Not much longer than a day in the country and I was on the M6 motorway driving up to Wolverhampton in the car with my buddy, reminiscing about the past years competition and how the weather might play a big part in this years event. You see, whilst on the surface Tough Guy is an event that looks very much like a physical challenge, only past competitors realise that it’s actually more of a mental challenge.
The course will test almost every fear you have and most definitely your patience. Here’s brief YouTube video of some of this years competitors.
When you sign up for Tough Guy, you’re signing up to an obstacle course that will go ahead regardless of the weather. There are clear instructions making sure newbies realise that – “No Cancellations Is Possible”. It’s pencilled in for the last Sunday in January, because that’s meant to be the coldest day of the year in England.
Leading up to the event, every day I looked at my Facebook newsfeed I saw ToughGuyHQ fan page had posted an advent calendar style photo of the course, telling competitors how many more sleeps were left to go. We all knew how many sleeps were left. Seeing this from across the globe made me realise this year was going to be a cold year.
– Photo courtesy of ToughGuyHQ –
The night before the event, the heavens opens and there was some pretty hard rain. On the plus side, it was so heavy it pretty much cleared the snow from the ground. On the downside, it meant the course would be pretty waterlogged and a rather muddy affair. There was still thick ice in the pools of water that littered the course.
We arrived at 08:30, which was 2.5 hours before the start. It sounds a little early, but the reason was to get register (collecting your run number, tag and signing your death warrant), get some food in me and inspect the course we were about to do. The death warrant acts as a disclaimer that you accept the dangers of the event and if you die “it’s my own bloody fault for coming”.
As you walk through the registration office, you get a chance to have your number marked on your face – not only for photo recognition, but for the finish line too. That’s because, at the end, when you’re hypothermic and stuttering in mind and speech, they’ll ask you for your run number. It’s not to be cruel, but rather to make sure they have everyone accounted for at the end. Given your paper run number might have been ripped off by an obstacle, the last thing you wanna do is stand at the finish line freezing, trying to remember your number.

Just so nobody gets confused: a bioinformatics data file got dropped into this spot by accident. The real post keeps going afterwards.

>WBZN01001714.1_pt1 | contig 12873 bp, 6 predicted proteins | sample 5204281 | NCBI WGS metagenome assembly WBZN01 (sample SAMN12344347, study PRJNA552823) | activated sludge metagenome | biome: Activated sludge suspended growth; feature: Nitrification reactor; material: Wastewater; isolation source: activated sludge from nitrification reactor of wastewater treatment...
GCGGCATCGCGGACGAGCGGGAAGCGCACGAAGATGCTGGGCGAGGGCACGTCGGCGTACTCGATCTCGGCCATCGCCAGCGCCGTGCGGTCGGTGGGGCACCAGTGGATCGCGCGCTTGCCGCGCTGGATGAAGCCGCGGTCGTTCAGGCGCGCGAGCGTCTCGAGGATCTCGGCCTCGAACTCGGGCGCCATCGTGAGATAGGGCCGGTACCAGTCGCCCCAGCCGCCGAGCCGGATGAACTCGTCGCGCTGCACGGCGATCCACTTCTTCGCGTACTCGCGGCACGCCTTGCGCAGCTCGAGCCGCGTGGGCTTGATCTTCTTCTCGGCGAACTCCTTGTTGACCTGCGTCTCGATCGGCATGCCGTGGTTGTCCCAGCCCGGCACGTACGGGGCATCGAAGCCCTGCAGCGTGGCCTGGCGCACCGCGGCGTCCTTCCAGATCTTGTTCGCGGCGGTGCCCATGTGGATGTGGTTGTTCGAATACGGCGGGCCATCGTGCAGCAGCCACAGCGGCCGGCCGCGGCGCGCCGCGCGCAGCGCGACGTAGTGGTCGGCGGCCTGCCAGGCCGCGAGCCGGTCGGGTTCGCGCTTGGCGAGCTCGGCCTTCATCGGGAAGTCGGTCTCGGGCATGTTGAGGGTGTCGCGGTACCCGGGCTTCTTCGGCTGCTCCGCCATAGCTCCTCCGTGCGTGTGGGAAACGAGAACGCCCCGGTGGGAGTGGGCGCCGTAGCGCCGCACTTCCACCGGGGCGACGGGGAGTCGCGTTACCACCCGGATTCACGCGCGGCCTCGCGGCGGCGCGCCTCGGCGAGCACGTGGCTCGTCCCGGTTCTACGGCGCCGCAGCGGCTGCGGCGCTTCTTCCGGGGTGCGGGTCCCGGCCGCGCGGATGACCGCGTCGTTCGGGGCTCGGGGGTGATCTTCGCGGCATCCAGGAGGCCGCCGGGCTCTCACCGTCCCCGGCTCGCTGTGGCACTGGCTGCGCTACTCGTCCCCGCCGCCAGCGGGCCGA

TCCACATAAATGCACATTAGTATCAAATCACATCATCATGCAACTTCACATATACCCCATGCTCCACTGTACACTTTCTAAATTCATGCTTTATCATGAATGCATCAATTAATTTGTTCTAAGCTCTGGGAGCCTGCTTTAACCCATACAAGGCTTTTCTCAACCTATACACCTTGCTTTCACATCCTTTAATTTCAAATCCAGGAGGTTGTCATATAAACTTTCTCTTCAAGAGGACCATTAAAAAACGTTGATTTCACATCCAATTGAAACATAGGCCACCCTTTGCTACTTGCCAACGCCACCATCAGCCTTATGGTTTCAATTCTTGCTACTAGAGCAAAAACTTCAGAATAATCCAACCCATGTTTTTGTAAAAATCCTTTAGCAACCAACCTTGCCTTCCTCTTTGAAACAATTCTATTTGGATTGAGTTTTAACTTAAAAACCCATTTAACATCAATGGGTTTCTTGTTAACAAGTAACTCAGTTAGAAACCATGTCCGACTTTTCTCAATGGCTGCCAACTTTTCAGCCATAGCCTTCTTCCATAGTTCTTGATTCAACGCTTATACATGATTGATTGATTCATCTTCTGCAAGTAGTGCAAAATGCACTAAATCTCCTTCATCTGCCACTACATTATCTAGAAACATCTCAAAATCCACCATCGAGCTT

Back at the car, we got a stove going to stock up on some warm porridge and bananas. Good old fashioned british fuel to get us round the course.
At 10:30 we made our way to the start. People watching at this point is an interesting affair. It reminds me of boxers stepping into the ring. You get the confident ones throwing themselves around, the quiet ones getting focused. Who knows who’s going to make up the third of the people who are destined to drop out before completing it. With around 5000 starting each event, it’s strange to consider so many people not finishing the course.
Unfortunately for the newbies, the odds are stacked against them. They’re branded a “Wetneck”, “Dickhead” or “Ghoon” and start in a series of cattle-like pens right at the back of the pack. “Front Squad” are the ones at the front competing for a time and “Tough Guy” squad are the veterans, who’ve completed the course before, so get the “respect” of starting at the front, just behind the “Front Squad”.
When the starting gun is fired, a mass of people start charging down the hill, whilst smoke flares are thrown and horns sounded. The idea is to generate some of the chaos associated with war. It certainly helps. There’s plenty of people slipping and falling even at the start. It’s pretty funny carnage to witness.
The course starts with a stretch of running to get the body warm and the legs tired. After you step through the first water ditch, there’s a good chance that’s the last time you’ll feel your toes. The ice water is cold enough to send your feet numb for the rest of the course. There’s logs to leap over or duck under as you go.
Now it’s time to introduce the group’s philosophy. I ran as part of a group of five, which, according to traditional etiquette, run the race as a group through the hardest route possible.
What does that mean?
It means we always wait for the slowest member at each obstacle.
It means, if you come up against a log that high up, rather than simply duck under it, we’d climb over it.
It means, if you spot a pool of water on the track, rather than dodge it, we run through it.
It means, if there’s thick mud in view, you need to wade through it.
Sounds pretty crazy when you consider how gruelling the course is without the extra effort.